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Bloody 66: Route 66 was a dangerous drive

Route 66, Halltown, Missouri

While working on Along Route 66, I got stuck behind an oil truck on a hilly, twisty two-lane road somewhere west of Tulsa. There was no passing that behemoth. I realized that this must have been what traveling 66 must have been like from its designation as a Federal Highway in 1926 to the completion of the Interstates highways beginning in the 1960s.

When Susan Croce Kelly and I conducted our interviews of the people who invented Route 66 and roadside tourism between the 1930s and 1950s, we heard stories about how dangerous travel on the highway was. An article about the dangerous of travel through Lincoln, Illinois, ostensibly through the flat prairies of Illinois, recalled the stories we heard.

The Golden Spread, Groom, Texas

From Chicago to Los Angeles, they called it Bloody 66, but there were regional names for it also: Death Alley and Blood Alley in Groom, Texas, also flat; Camino de la Muerte in Arizona across the Colorado Plateau, not terribly hilly.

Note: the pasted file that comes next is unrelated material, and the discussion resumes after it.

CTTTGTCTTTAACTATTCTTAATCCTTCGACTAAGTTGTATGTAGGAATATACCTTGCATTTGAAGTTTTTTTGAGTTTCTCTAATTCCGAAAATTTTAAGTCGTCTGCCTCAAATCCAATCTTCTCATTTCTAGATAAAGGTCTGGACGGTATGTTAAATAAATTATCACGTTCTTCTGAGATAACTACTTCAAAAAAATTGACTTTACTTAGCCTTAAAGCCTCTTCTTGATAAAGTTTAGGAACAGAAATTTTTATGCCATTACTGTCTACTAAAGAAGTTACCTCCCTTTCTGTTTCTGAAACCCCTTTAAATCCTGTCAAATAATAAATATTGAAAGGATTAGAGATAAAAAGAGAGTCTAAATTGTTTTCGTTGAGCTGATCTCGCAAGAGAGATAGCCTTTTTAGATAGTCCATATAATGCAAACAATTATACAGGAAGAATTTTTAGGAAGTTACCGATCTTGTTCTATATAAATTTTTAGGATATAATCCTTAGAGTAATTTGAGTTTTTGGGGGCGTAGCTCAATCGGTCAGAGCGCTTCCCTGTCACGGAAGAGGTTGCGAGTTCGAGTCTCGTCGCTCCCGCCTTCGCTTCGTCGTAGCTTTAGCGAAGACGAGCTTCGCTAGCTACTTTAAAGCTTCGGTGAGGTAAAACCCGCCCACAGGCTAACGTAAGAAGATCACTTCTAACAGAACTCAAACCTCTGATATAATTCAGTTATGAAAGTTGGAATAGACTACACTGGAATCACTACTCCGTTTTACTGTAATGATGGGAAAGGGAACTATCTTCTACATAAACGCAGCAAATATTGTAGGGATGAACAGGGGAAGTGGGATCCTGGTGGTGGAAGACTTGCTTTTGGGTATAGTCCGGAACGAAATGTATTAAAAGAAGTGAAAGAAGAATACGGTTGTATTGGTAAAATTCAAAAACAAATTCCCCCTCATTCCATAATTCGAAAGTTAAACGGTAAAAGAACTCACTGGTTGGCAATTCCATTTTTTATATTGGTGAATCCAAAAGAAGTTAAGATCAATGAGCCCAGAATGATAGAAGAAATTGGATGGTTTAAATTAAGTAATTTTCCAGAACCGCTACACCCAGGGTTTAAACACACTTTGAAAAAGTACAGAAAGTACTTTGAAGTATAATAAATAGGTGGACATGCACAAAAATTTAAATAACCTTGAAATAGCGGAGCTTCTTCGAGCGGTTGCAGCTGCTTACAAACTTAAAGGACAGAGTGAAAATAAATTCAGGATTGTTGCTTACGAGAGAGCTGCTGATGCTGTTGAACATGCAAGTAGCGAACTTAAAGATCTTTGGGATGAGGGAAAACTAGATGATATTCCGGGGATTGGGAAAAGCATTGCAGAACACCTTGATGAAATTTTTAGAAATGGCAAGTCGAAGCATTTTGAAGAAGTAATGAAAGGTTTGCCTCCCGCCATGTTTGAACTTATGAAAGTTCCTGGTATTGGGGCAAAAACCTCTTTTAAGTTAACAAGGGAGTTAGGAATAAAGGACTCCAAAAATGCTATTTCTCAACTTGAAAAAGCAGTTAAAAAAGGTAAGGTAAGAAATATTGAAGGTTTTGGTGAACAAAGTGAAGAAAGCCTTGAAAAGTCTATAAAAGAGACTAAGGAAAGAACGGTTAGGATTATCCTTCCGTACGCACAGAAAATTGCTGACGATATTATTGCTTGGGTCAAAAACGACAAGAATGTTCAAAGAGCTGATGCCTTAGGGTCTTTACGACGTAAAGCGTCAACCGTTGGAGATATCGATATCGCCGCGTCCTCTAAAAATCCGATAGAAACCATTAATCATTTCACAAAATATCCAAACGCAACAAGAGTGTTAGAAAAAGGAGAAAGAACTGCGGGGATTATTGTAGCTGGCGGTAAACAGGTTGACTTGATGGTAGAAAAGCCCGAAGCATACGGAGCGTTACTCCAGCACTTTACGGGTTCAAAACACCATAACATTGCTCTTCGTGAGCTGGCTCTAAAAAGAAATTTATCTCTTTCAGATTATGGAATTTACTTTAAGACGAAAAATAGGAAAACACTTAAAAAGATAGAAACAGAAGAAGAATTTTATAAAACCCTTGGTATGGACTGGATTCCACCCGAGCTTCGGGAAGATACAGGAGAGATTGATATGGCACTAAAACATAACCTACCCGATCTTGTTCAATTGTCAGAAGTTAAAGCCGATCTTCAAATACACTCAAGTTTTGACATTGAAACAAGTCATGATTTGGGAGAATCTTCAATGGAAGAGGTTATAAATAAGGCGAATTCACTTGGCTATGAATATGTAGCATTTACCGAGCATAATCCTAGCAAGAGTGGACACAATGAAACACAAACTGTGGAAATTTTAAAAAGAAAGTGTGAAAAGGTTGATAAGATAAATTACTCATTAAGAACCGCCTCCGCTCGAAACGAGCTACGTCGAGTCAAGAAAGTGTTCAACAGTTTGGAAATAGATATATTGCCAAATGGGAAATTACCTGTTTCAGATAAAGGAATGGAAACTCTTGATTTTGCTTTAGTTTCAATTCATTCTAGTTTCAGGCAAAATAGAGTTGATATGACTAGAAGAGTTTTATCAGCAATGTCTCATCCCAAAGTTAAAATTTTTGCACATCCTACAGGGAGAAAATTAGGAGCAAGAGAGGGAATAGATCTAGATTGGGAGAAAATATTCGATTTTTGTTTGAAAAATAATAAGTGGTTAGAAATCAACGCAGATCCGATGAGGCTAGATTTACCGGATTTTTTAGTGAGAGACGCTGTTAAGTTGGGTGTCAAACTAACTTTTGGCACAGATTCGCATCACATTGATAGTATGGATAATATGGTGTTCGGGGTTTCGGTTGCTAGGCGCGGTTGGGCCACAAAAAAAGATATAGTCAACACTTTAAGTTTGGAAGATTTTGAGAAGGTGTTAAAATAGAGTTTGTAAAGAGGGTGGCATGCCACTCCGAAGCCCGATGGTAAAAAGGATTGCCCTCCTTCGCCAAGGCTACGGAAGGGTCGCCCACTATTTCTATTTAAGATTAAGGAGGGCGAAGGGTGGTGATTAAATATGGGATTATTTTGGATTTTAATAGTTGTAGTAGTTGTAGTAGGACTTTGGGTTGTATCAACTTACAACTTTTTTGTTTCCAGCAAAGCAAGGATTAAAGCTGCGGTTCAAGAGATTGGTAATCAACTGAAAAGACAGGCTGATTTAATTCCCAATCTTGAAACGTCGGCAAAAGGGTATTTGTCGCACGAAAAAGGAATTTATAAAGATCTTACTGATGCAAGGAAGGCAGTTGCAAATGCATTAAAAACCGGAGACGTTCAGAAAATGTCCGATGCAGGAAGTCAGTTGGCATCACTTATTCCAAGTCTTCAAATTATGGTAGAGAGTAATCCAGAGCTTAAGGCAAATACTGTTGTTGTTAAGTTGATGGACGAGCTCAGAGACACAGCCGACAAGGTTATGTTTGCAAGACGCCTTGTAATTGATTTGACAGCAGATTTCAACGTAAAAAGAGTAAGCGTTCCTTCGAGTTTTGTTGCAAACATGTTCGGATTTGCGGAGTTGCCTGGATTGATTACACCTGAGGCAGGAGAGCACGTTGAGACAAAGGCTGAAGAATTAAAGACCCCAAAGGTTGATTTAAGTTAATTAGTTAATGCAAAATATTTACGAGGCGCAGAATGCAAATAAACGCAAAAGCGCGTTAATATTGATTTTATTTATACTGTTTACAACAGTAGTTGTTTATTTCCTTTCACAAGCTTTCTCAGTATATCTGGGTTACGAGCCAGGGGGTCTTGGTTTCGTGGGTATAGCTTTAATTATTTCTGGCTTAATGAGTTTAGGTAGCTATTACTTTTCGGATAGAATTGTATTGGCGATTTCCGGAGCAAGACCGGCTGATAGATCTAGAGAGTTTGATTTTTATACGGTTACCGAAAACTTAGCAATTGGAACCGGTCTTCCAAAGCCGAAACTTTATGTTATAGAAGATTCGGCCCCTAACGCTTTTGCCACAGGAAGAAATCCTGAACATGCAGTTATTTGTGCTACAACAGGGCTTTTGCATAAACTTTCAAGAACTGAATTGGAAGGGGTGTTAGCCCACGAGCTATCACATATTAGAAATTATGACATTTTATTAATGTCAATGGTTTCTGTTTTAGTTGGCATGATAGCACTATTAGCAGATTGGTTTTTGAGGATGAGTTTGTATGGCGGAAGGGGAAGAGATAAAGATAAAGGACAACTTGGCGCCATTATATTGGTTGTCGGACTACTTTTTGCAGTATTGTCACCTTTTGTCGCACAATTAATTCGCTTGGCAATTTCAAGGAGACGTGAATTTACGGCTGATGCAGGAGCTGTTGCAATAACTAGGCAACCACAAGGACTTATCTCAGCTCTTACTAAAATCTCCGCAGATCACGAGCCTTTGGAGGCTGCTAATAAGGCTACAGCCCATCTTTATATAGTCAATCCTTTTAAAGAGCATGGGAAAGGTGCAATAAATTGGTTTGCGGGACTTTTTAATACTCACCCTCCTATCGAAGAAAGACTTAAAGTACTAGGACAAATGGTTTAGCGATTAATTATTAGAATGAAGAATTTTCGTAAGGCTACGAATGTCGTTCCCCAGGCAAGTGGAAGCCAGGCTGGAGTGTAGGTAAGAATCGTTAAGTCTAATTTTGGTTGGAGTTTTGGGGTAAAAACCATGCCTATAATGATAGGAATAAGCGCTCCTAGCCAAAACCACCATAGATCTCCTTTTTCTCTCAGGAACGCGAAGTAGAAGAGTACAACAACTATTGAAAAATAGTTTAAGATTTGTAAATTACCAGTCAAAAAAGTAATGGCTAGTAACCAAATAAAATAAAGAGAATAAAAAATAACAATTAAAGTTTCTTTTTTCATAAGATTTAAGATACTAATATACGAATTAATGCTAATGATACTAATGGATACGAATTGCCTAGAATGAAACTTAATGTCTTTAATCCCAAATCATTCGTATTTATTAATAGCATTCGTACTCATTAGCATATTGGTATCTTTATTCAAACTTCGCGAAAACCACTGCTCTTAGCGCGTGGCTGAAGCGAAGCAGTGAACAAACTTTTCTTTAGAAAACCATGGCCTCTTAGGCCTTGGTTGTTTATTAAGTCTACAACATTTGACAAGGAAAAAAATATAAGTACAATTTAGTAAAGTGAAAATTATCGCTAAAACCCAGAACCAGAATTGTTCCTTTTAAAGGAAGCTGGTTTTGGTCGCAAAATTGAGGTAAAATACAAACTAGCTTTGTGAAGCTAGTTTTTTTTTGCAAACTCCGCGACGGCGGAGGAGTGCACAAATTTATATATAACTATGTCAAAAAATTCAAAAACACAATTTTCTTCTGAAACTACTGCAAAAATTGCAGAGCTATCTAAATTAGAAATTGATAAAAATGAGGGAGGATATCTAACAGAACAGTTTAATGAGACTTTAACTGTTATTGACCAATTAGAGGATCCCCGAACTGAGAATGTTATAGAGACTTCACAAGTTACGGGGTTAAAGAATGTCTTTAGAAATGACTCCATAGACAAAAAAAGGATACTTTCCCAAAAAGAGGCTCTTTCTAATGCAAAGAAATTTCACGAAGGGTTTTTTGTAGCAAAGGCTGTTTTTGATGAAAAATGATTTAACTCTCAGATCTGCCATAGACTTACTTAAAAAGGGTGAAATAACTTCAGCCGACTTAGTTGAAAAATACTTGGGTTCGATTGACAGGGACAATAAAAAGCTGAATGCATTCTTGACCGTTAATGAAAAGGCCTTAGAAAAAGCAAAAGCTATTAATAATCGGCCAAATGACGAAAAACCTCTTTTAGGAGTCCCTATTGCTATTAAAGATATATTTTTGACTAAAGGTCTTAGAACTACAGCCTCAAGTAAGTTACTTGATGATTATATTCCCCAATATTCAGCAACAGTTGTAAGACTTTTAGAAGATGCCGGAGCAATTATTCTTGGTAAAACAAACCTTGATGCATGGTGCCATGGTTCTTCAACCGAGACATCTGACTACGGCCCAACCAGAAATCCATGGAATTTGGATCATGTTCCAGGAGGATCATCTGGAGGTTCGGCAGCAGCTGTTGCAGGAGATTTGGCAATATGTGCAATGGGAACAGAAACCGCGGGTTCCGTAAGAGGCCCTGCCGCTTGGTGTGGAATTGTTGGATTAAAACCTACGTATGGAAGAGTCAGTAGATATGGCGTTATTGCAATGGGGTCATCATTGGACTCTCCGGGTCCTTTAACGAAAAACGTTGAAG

Route 66, Mojave Desert, Amboy

Buster Burris at Amboy, who carried a saw in his wrecker to cut off the ends of  guard rails impaled in drivers’ chests, had a litany of stories about death in the Mojave Desert. From Along Route 66:

“With World War II over, civilian travelers learned that Route 66 in the Mojave Desert was a dangerous place. The 18-foot bridges that crossed the washes were too narrow for two speeding cars to pass safely in opposite directions. One car would hit another or worse impale itself, and sometimes its driver, on the wooden guard rail. Every wrecker had a litany of horror stories. But, vapor-locked gas lines and overheated radiators stopped more cars than did guard rails. Folks sat on the roadside, their radiators boiling, waiting for a wrecker to tow them to the nearest garage. Bored, they collected small stones, and laid them on the roadside berms in the shape of big letters, writing out their names.”

Quinta Scott's name in rocks at Danby in the Mojave Desert

“What was the purpose of the low berms? They were levees. When it rains in the desert, it floods. The berms that lined the north side of the highway funneled floodwater away from the road and into the washes.” And under the bridges. Over maybe even over the bridges.

Route 66 was a dangerous place.


Of course, knowing that story, I had to write my name in rocks in the Mojave Desert.